I’m an ROTC advocate at another university that’s currently deliberating ROTC return. We looked into the issue and talked to DoD people. I encourage Stanford, Professor Ewart Thomas, and Stanford ROTC advocates to do the same.

    Basically, there’s a lot of smoke – very little fire.

    First, the concern that DoD would arbitrarily restrict or has any interest in restricting ROTC cadets in their academic studies is unfounded and, frankly, not authorized. The intellectually demanding nature of their profession requires military officers who are creative, agile critical thinkers and lifelong learners; therefore, DoD is very careful not to stunt the formative (cadet) intellectual development of officers. Wikileaks is a unique case because the entire federal government, not just the military, is still working frantically to catch up on the unprecedented and massive breach of the government’s classified information system by Wikileaks.

    Second, while it’s true that federal employees have been issued strict guidelines about accessing the Wikileaks site on government systems, ROTC cadets are not – I repeat, ARE NOT – regulated by those guidelines and do not fall under UCMJ. ROTC commanders have NO authority to restrict their cadets’ non-ROTC academic work.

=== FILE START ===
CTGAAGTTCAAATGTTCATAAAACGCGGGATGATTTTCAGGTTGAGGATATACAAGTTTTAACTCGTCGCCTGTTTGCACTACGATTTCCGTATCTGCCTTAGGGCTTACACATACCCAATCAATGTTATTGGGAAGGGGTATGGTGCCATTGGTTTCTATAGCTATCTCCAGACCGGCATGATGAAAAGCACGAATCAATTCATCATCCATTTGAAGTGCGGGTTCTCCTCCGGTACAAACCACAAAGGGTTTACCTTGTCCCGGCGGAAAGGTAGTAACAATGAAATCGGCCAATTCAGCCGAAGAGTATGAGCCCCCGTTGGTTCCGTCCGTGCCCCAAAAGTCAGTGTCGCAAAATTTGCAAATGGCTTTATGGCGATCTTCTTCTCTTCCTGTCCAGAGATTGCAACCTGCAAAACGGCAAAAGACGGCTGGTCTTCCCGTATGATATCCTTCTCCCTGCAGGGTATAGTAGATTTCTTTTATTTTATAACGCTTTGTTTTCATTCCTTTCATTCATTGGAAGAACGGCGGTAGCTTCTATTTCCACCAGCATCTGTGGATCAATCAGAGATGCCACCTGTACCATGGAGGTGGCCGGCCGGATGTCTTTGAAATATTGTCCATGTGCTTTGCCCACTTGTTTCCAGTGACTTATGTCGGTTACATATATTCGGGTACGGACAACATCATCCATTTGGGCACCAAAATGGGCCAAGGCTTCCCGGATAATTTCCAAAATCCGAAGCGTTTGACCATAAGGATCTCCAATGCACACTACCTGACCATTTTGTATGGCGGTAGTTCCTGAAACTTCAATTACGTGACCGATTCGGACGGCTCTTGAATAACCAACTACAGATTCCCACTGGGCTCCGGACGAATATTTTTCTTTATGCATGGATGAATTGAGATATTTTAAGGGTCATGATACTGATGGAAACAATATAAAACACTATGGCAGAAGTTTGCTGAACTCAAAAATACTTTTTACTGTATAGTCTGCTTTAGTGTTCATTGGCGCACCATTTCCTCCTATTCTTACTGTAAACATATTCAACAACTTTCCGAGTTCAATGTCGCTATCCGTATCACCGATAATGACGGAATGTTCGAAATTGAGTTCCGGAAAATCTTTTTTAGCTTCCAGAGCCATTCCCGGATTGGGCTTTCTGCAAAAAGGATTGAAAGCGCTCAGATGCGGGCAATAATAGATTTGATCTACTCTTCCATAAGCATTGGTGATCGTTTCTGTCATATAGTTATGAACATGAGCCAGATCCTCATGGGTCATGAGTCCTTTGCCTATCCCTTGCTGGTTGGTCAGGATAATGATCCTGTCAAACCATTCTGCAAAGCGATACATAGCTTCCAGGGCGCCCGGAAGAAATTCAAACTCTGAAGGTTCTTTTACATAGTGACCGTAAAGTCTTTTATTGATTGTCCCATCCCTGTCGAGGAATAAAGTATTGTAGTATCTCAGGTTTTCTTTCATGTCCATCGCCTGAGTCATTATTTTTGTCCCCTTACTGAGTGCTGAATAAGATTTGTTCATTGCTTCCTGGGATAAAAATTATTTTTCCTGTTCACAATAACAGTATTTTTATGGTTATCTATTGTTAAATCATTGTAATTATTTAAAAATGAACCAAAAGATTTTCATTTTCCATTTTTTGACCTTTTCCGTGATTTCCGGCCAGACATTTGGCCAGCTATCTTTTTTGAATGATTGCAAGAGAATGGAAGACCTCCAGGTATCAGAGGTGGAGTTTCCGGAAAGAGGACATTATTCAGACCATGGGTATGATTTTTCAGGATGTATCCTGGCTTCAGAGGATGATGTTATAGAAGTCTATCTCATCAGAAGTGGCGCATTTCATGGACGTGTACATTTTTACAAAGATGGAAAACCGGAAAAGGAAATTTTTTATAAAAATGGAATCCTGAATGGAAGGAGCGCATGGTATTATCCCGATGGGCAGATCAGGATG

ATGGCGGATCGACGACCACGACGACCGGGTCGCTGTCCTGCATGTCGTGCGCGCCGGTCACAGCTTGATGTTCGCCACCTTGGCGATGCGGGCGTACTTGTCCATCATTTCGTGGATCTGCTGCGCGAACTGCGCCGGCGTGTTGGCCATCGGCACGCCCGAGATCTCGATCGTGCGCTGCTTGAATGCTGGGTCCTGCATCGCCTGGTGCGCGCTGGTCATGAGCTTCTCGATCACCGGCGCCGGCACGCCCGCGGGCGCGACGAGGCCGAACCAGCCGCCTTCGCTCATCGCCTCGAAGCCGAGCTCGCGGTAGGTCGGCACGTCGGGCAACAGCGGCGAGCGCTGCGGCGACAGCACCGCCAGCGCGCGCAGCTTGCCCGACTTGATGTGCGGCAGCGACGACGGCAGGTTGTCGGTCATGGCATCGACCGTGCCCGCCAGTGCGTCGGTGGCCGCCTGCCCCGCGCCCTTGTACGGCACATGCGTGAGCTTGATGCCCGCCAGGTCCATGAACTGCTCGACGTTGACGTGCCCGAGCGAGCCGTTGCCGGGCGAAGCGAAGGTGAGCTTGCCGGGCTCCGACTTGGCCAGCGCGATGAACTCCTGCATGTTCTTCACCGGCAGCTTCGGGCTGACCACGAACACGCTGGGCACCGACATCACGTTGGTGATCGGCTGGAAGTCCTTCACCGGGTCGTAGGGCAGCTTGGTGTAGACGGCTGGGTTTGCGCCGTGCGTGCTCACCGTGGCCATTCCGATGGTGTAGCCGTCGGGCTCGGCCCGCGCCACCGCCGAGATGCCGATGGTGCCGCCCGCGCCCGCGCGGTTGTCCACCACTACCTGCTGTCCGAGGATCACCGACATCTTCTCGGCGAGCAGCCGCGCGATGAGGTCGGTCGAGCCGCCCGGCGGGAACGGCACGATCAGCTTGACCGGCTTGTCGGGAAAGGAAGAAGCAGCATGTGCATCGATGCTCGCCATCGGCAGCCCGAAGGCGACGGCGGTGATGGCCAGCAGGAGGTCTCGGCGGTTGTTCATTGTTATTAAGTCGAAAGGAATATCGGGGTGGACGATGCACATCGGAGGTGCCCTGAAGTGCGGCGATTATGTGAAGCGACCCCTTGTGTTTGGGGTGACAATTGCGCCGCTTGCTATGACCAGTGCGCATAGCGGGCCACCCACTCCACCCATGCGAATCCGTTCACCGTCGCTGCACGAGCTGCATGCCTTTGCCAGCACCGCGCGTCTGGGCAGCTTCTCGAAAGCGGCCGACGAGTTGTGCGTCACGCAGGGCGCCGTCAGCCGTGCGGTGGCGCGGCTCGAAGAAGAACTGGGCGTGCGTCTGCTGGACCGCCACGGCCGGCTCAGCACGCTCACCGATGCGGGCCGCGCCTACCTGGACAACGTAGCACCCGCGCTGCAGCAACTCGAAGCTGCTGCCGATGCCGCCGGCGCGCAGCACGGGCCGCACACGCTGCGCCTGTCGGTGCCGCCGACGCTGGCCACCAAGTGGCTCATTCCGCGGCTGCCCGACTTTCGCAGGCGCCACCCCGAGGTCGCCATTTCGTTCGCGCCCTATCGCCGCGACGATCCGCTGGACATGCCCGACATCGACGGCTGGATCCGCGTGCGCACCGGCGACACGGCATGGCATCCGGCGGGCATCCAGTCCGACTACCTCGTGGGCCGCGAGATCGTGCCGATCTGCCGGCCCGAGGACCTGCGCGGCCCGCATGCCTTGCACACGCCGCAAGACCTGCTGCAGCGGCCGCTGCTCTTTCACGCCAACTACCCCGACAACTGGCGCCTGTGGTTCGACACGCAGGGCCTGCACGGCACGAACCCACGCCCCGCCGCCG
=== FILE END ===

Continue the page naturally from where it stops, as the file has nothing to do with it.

So what about Prof Zunes’s complaint? All military officers, like many government officials, are required to obtain security clearances due to the nature of their work. If an officer is denied a security clearance, she or he will – to say the least – face limited job prospects. That holds true for many civilian federal positions as well, hence the similar concerns about Wikileaks by non-military students considering a career in the State Department and other federal agencies. (One hopes professors like Professor Zunes and Professor Gelber would show some sensitivity to their students’ career ambitions, but I digress.)

    Other ROTC commanders have reacted to the Wikileaks and security clearance concern simply by advising their cadets to use their judgement and discretion and to inform them of the possibility that researching the Wikileaks site may inadvertently lead them to do something that may later affect their security investigations. Again, a similar concern has been communicated by students considering employment in civilian federal agencies.

    However, the ROTC commander starring in Professor Zunes’s article apparently has applied the Wikileaks guidance now being issued to federal employees directly – and inappropriately – to his cadets. It appears we’re dealing with is an ROTC commander who is well-meaning in his concern about his cadets’ careers. But his memo to his cadets was, to say the least, overzealous. And he overstepped his authority.

    Again, there’s a lot of smoke, and not much fire, caused by a well-meaning but overzealous ROTC commander and a well-meaning professor who perhaps should have looked into the issue before firing off an incendiary, viral opinion piece. Once again, I encourage Stanford, Professor Ewart Thomas, and Stanford ROTC advocates to verify everything I just said for yourselves.